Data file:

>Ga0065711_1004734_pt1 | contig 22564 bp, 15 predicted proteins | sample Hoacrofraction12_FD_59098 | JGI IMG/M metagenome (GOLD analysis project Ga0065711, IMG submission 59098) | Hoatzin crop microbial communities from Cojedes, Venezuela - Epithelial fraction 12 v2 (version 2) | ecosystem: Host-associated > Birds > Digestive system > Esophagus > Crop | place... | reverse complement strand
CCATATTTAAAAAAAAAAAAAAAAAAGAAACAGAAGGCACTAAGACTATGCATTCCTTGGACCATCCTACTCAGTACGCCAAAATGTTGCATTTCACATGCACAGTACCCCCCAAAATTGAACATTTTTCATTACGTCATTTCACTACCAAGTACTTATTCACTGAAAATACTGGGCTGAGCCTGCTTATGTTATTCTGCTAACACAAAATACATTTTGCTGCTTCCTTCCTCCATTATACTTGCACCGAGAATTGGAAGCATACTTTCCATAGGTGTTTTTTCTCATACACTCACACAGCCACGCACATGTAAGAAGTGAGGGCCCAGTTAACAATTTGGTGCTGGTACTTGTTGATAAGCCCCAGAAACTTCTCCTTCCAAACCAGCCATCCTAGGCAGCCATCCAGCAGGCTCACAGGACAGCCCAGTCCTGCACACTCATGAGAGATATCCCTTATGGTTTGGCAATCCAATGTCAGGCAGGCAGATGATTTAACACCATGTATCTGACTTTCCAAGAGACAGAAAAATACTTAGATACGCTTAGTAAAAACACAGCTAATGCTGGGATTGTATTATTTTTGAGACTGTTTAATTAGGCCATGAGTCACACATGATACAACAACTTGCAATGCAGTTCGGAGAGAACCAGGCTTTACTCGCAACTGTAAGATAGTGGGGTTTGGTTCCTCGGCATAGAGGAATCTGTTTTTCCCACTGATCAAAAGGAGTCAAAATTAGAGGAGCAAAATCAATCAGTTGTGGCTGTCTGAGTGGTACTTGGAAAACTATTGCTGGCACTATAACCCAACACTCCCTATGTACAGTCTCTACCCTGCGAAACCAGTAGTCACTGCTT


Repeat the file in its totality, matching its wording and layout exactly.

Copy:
>Ga0065711_1004734_pt1 | contig 22564 bp, 15 predicted proteins | sample Hoacrofraction12_FD_59098 | JGI IMG/M metagenome (GOLD analysis project Ga0065711, IMG submission 59098) | Hoatzin crop microbial communities from Cojedes, Venezuela - Epithelial fraction 12 v2 (version 2) | ecosystem: Host-associated > Birds > Digestive system > Esophagus > Crop | place... | reverse complement strand
CCATATTTAAAAAAAAAAAAAAAAAAGAAACAGAAGGCACTAAGACTATGCATTCCTTGGACCATCCTACTCAGTACGCCAAAATGTTGCATTTCACATGCACAGTACCCCCCAAAATTGAACATTTTTCATTACGTCATTTCACTACCAAGTACTTATTCACTGAAAATACTGGGCTGAGCCTGCTTATGTTATTCTGCTAACACAAAATACATTTTGCTGCTTCCTTCCTCCATTATACTTGCACCGAGAATTGGAAGCATACTTTCCATAGGTGTTTTTTCTCATACACTCACACAGCCACGCACATGTAAGAAGTGAGGGCCCAGTTAACAATTTGGTGCTGGTACTTGTTGATAAGCCCCAGAAACTTCTCCTTCCAAACCAGCCATCCTAGGCAGCCATCCAGCAGGCTCACAGGACAGCCCAGTCCTGCACACTCATGAGAGATATCCCTTATGGTTTGGCAATCCAATGTCAGGCAGGCAGATGATTTAACACCATGTATCTGACTTTCCAAGAGACAGAAAAATACTTAGATACGCTTAGTAAAAACACAGCTAATGCTGGGATTGTATTATTTTTGAGACTGTTTAATTAGGCCATGAGTCACACATGATACAACAACTTGCAATGCAGTTCGGAGAGAACCAGGCTTTACTCGCAACTGTAAGATAGTGGGGTTTGGTTCCTCGGCATAGAGGAATCTGTTTTTCCCACTGATCAAAAGGAGTCAAAATTAGAGGAGCAAAATCAATCAGTTGTGGCTGTCTGAGTGGTACTTGGAAAACTATTGCTGGCACTATAACCCAACACTCCCTATGTACAGTCTCTACCCTGCGAAACCAGTAGTCACTGCTT